For sale is a Beautiful 1850s Quality French Bone Traveling calendar/ Planner with elaborately mounted 18ct gold floral patterns. On the front of the diary/ planner is a floral plaque with the words “une gage d'amitié” inscribed, which is French for “a token of friendship” and on the other side is the initials of the owner “A.C”. This diary/ planner would have been given by a French Lieutenant in the 1850s to a US Lieutenant or a soldier of similar rank as a sign of friendship between the two countries. (Which was a common practice in these times, and even in recent climates). This notebook has a very interesting history, which ties in with the American civil war of 12th of April 1861 to the 13th of May 1865. This diary/ planner was most likely used in the US civil war in particular at the Battle of Gettysburg in General pickets charge. Written in pencil on the inside on the days Tuesday and Wednesday.
On the day Tuesday, written in pencil is the following:
“Up men and to your posts and let no man here forget you are from old Virginia.”
On the Wednesday, written in pencil is the following:
“General Pickett at the end of the battle he lost 95% of his reg.”
The famous saying said on the Tuesday, is well known for the following battle. Pickett’s Charge was the culmination of the Battle of Gettysburg. Taking place on July 3, 1863, the third and final day of battle, it involved an infantry assault of approximately 15,000 Confederate soldiers against Union Major General George Meade’s troops’ position along Cemetery Ridge, manned by some 6,500 Federals. The assault would take the nine brigades of Confederate soldiers over three-quarter mile of open ground susceptible to cannon fire the entire time. The ill-fated assault resulted in over 6,000 Confederate casualties and marked the end of the battle of Gettysburg as well as Lee’s last invasion of the north.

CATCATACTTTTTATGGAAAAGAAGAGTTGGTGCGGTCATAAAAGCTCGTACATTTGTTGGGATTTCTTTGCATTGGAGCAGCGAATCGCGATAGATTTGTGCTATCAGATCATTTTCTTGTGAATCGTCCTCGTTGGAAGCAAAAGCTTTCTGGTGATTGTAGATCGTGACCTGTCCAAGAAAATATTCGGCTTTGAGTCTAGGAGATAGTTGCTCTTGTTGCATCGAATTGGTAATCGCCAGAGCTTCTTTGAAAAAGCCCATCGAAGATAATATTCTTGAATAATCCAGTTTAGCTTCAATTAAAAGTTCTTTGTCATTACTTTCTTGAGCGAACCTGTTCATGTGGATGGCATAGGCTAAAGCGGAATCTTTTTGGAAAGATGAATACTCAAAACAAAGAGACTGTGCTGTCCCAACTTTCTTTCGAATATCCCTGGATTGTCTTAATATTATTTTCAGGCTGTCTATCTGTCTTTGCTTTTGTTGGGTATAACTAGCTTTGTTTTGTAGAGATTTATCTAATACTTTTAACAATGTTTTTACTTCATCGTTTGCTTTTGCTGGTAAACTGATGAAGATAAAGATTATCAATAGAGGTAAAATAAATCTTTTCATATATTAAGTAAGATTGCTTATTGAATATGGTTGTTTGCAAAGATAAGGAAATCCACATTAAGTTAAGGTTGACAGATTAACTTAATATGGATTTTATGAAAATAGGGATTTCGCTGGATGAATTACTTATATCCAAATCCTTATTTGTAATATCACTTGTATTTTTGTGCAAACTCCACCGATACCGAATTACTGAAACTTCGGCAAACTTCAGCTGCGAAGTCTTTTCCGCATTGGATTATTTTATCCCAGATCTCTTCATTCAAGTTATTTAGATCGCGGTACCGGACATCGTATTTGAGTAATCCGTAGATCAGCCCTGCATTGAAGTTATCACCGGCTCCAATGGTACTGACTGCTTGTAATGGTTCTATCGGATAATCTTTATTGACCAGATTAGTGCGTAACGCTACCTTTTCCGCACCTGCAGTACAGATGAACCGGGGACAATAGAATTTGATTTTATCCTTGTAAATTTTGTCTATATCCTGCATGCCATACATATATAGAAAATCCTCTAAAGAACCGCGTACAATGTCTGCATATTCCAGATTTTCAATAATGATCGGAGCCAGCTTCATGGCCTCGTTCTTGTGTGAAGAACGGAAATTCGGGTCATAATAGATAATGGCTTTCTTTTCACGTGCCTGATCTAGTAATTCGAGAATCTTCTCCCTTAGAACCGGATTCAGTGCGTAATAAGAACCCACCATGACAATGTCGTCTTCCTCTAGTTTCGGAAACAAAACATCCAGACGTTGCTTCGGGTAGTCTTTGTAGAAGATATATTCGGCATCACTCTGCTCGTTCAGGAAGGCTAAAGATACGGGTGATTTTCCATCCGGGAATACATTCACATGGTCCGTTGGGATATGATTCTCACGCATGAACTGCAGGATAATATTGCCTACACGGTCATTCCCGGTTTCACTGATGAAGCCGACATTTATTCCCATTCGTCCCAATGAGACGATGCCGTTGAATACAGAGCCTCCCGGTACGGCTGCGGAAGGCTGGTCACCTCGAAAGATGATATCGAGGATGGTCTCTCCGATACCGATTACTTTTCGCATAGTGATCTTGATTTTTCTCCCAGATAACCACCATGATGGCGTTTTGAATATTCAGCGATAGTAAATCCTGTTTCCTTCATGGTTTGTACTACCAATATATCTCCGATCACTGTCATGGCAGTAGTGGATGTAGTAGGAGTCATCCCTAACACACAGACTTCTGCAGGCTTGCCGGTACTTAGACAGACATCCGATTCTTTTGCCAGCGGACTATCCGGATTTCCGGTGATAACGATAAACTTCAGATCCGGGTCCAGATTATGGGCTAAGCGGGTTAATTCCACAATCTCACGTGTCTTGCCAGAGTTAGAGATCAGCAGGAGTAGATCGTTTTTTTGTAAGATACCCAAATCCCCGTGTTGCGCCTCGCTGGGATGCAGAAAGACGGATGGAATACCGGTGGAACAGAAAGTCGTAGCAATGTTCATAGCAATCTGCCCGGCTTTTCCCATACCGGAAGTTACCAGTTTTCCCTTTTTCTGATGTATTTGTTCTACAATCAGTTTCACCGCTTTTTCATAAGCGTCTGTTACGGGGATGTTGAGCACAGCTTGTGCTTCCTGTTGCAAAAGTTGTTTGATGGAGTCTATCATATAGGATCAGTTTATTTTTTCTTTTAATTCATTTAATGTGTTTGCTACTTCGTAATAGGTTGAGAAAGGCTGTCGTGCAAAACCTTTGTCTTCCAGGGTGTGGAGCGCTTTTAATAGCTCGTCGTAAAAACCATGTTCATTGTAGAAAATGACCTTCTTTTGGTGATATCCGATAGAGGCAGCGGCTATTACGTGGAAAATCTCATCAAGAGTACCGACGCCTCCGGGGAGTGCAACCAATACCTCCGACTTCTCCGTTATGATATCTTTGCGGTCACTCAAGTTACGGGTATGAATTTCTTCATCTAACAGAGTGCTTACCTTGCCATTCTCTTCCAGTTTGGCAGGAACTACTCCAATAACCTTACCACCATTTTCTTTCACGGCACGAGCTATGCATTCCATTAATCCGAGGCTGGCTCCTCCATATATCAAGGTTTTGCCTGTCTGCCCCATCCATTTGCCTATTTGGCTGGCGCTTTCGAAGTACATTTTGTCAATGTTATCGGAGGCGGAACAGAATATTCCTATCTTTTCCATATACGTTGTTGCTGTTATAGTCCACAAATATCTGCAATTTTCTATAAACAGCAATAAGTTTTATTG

The assault became known as Pickett’s Charge, although was led by the division of Major General George Pickett on the Confederate right and that of Brigadier General James Johnston Pettigrew on the left. Additionally, two brigades of Maj. Gen. Isaac Trimble’s division came behind Pettigrew in support, and the brigades of Brig. Gen. Cadmus M. Wilcox and Brig Gen. Edward Perry (the latter led by Colonel David Lang) were behind and to the right of Pickett to protect his flank. Pickett’s was the only fresh division in the assault, having arrived only the night before, and the Confederate commander, Gen. Robert E. Lee, had specified it was to lead the assault.
Measurements are as followed:
Measurements Whilst the planner is closed:
Measurements of each bone page:
Measurements of the pencil:
Measurements of the grape plant decoration catch:
Measurements of Centre plaques with inscription on:
Writing size: 0.12cm
Condition wise this is almost perfect, on the front there is a crack down the side, other than that this beautiful piece is faultless. This really is a beautiful and quality piece, with highly detailed 18ct tested elaborately mounted floral patterns.
This truly is a beautiful item of great quality and craftsmanship, not to mention its incredible history. With further research you may be able to discover who this cracking piece belonged too.
This will be sent via special delivery and insured, happy to send internationally.
Please fill in the information below